Mike Caulfield emailed last week to point out the MacArthur Foundation report. No disrespect to Mike (he's a good bloke) but I had never heard of the MacArthur Foundation and its reports before, I supposed its a big deal publication in the States?
And then George Siemens mentions the report too, this time to highlight the inadequate literature review. I loath reading PDFs that are so obviously written and formatted for print first and foremost, so it was a real struggle to find the motivation...
20 or more pages into it and I'm not familiar with anything or anyone mentioned in it, which makes me feel a little uneasy.. the general direction it suggests as the future is something I keep a watch on, it is the domain I exist in and am helping to make happen, or so I like to think anyway. Why is this report so foreign in origins?
So I was curious to see the sorts of things that informed it. I skipped ahead in search of links or references.. nothing!; notes: an interesting array of mostly journal articles; and then the clincher - collaborators: Almost entirely academics based in US universities! Not a single blogger, networked intellectual, or practitioner outside the US.
Aint that classic - what an echo chamber academia is - especially US academia. I would be more forgiving if the report was titled The Future of Learning in North American Institutions, but its written for a "global audience" with "global authority" but with VERY narrow perspective. I'd sooner accept the future of learning institutions written by the incredibly insightful Binyavanga Wainaina!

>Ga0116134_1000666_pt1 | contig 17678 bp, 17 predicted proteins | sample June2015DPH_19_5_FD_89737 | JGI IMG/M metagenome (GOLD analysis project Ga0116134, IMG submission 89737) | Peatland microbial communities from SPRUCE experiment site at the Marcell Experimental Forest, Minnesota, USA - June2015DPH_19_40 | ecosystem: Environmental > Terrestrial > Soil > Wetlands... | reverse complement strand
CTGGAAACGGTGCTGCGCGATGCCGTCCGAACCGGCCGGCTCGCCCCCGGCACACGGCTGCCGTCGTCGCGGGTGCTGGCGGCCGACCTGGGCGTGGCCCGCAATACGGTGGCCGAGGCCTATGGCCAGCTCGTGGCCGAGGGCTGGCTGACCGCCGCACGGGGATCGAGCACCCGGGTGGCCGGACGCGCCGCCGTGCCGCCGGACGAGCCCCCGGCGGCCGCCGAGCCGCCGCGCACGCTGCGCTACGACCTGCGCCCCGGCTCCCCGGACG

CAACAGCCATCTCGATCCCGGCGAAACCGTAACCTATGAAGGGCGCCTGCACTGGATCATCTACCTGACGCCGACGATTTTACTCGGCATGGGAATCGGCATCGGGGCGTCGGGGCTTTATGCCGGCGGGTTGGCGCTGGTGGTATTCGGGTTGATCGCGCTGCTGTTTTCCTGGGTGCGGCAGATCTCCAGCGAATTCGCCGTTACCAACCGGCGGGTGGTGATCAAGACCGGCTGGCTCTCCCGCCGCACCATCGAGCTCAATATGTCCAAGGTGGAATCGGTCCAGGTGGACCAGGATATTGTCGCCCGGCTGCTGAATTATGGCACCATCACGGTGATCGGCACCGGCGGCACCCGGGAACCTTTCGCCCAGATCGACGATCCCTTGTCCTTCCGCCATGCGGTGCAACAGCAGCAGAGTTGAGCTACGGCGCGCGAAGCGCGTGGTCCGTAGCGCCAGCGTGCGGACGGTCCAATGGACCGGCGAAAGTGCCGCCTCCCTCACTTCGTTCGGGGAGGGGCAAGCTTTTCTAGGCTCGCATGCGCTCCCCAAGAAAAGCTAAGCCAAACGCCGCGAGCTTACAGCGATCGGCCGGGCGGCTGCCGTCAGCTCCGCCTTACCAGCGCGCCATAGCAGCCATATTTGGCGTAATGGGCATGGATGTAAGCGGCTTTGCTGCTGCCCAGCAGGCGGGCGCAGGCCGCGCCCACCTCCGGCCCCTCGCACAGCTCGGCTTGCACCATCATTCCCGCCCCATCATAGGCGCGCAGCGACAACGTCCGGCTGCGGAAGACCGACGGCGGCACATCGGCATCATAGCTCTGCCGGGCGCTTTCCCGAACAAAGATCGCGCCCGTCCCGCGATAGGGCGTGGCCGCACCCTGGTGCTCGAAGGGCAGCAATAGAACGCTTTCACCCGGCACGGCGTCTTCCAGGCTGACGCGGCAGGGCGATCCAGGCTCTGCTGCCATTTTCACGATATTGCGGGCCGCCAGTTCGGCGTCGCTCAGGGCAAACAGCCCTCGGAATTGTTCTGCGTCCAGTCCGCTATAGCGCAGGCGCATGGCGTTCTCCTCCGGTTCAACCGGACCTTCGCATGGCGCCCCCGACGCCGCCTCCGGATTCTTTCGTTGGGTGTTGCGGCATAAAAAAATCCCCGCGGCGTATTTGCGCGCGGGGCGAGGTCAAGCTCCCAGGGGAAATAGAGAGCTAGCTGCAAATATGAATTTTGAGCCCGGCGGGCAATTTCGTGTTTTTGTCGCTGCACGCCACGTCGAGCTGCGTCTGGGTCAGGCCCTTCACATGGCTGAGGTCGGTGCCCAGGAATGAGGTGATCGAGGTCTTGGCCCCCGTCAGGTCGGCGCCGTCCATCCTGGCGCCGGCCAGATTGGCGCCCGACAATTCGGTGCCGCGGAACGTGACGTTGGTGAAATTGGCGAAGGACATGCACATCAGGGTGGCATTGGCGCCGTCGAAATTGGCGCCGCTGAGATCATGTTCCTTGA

Now, to my respected networked colleagues who happen to be Americans, this is not a slight at you or your national identity, its more to point out an extremely irritating thing about American academia generally, it needs to use its resource reach back into the long tail A LOT more!
The contributors to this report are entirely people from within the (US) 'institutions' making very predictable predictions. (I thought we were agreeing that the future of institutions will come NOT from within the institutions anyway?)... Ironically, almost all the visioning this report makes about the future comes not from primary sources from throughout the 'network' they celebrate, but from their own secondary and tertiary sources of peer reviewed, print published papers. This report is proof in itself that the future they predict is in fact a future far far away from them. As George points out, they still don't know about Google search!
The American centricity it is a bit of an issue actually, especially for us here in Australia and New Zealand. Because of the over whelming outputs from the US, it is very difficult to find work that has parallels with the Australian or New Zealand experience. What is the future of networked learning in a country with more than 2/3rds of the population not connected to the Internet? I reckon America must be similar, but perhaps her institutions deal more with wealthy classes than in Australia and New Zealand...
Once again, please read Illich for a better future.
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